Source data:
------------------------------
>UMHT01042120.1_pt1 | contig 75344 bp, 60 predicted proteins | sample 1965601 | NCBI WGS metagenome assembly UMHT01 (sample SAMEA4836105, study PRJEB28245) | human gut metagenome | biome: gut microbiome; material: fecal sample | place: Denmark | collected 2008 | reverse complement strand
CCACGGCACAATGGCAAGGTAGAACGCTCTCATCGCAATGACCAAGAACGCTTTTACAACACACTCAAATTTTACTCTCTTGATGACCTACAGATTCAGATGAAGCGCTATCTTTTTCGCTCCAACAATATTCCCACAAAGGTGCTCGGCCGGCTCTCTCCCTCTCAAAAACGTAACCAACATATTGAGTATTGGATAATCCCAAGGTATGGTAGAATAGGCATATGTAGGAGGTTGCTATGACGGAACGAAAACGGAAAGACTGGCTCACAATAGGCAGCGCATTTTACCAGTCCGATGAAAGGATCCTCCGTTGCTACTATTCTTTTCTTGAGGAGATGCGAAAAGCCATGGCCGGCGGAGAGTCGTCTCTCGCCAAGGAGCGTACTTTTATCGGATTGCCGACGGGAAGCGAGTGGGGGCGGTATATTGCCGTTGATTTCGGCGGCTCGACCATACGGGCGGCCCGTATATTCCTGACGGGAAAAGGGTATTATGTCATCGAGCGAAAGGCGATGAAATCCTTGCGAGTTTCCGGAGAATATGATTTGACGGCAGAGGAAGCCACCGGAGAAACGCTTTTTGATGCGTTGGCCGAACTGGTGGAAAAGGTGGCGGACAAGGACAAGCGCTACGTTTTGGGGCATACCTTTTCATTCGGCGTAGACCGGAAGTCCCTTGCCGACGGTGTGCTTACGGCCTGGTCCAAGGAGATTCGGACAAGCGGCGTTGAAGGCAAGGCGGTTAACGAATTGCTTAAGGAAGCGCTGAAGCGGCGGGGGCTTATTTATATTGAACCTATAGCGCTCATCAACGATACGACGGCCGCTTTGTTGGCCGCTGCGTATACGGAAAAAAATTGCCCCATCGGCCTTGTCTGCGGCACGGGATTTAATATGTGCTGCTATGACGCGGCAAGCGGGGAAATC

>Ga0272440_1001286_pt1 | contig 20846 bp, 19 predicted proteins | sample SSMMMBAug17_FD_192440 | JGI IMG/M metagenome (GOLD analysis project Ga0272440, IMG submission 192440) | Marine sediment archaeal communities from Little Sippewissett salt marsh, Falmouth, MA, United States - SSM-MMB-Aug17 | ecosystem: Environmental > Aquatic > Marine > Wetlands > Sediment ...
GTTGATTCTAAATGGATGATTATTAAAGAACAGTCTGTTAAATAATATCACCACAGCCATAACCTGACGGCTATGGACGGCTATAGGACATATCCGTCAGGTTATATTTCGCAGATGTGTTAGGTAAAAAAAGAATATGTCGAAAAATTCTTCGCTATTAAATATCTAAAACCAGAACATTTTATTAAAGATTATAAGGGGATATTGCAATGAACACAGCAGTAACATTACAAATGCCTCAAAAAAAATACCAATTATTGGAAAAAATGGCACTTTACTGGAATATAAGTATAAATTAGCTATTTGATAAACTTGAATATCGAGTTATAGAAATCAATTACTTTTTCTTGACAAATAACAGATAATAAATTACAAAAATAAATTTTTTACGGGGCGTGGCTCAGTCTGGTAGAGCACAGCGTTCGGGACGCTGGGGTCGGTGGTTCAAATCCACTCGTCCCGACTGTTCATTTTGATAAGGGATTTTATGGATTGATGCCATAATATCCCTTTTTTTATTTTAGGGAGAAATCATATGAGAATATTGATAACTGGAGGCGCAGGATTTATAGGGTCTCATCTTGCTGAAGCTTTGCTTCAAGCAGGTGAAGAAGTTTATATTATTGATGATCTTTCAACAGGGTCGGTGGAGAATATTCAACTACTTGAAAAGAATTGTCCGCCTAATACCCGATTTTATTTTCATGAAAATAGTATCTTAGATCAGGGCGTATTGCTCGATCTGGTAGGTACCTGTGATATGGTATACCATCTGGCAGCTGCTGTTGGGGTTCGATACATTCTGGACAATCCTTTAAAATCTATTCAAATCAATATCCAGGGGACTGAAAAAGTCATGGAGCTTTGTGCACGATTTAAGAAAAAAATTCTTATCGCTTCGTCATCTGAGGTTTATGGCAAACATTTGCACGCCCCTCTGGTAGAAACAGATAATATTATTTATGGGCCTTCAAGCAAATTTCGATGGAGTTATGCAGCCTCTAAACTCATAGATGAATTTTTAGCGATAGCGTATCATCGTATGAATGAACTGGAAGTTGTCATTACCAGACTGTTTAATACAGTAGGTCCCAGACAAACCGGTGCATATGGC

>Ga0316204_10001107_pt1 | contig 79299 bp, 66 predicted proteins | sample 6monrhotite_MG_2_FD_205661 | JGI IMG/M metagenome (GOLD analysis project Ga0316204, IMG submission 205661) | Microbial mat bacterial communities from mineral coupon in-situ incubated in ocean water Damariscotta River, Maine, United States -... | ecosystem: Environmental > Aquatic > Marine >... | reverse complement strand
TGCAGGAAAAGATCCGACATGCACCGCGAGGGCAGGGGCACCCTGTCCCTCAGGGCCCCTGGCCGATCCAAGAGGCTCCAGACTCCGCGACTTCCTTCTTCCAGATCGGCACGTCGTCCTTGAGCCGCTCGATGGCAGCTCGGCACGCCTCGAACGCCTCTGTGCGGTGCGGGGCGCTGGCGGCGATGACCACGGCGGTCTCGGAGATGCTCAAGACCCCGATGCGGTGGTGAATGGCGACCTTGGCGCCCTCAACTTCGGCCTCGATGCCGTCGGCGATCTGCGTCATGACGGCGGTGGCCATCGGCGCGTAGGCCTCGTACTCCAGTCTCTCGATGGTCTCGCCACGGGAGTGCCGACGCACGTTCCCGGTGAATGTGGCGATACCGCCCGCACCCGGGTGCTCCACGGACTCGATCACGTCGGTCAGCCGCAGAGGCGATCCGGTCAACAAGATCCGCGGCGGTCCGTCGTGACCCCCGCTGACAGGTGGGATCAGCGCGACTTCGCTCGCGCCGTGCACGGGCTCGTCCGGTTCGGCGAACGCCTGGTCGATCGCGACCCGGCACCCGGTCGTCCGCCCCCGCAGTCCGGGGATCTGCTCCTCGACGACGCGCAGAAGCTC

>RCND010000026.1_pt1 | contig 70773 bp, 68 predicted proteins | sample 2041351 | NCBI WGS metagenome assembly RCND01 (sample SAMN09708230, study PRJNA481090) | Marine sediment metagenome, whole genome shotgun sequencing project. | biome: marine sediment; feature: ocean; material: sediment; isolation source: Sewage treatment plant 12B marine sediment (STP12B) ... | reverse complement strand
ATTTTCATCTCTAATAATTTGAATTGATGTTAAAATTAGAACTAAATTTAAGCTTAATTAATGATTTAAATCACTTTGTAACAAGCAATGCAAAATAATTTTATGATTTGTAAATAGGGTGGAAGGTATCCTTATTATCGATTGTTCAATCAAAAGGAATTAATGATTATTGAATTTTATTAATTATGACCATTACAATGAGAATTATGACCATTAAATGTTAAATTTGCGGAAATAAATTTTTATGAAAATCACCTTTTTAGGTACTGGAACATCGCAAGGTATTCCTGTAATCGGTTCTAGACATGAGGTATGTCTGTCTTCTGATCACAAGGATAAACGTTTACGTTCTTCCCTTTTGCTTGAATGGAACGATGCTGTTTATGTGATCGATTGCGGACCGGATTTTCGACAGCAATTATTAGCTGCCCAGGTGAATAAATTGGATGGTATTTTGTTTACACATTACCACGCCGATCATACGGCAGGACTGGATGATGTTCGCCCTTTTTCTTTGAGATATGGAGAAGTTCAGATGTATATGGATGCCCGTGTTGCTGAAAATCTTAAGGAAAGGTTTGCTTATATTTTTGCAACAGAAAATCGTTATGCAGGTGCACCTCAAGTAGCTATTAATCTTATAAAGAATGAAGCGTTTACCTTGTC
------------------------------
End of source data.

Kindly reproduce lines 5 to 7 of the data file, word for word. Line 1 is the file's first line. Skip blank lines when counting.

>Ga0316204_10001107_pt1 | contig 79299 bp, 66 predicted proteins | sample 6monrhotite_MG_2_FD_205661 | JGI IMG/M metagenome (GOLD analysis project Ga0316204, IMG submission 205661) | Microbial mat bacterial communities from mineral coupon in-situ incubated in ocean water Damariscotta River, Maine, United States -... | ecosystem: Environmental > Aquatic > Marine >... | reverse complement strand
TGCAGGAAAAGATCCGACATGCACCGCGAGGGCAGGGGCACCCTGTCCCTCAGGGCCCCTGGCCGATCCAAGAGGCTCCAGACTCCGCGACTTCCTTCTTCCAGATCGGCACGTCGTCCTTGAGCCGCTCGATGGCAGCTCGGCACGCCTCGAACGCCTCTGTGCGGTGCGGGGCGCTGGCGGCGATGACCACGGCGGTCTCGGAGATGCTCAAGACCCCGATGCGGTGGTGAATGGCGACCTTGGCGCCCTCAACTTCGGCCTCGATGCCGTCGGCGATCTGCGTCATGACGGCGGTGGCCATCGGCGCGTAGGCCTCGTACTCCAGTCTCTCGATGGTCTCGCCACGGGAGTGCCGACGCACGTTCCCGGTGAATGTGGCGATACCGCCCGCACCCGGGTGCTCCACGGACTCGATCACGTCGGTCAGCCGCAGAGGCGATCCGGTCAACAAGATCCGCGGCGGTCCGTCGTGACCCCCGCTGACAGGTGGGATCAGCGCGACTTCGCTCGCGCCGTGCACGGGCTCGTCCGGTTCGGCGAACGCCTGGTCGATCGCGACCCGGCACCCGGTCGTCCGCCCCCGCAGTCCGGGGATCTGCTCCTCGACGACGCGCAGAAGCTC

>RCND010000026.1_pt1 | contig 70773 bp, 68 predicted proteins | sample 2041351 | NCBI WGS metagenome assembly RCND01 (sample SAMN09708230, study PRJNA481090) | Marine sediment metagenome, whole genome shotgun sequencing project. | biome: marine sediment; feature: ocean; material: sediment; isolation source: Sewage treatment plant 12B marine sediment (STP12B) ... | reverse complement strand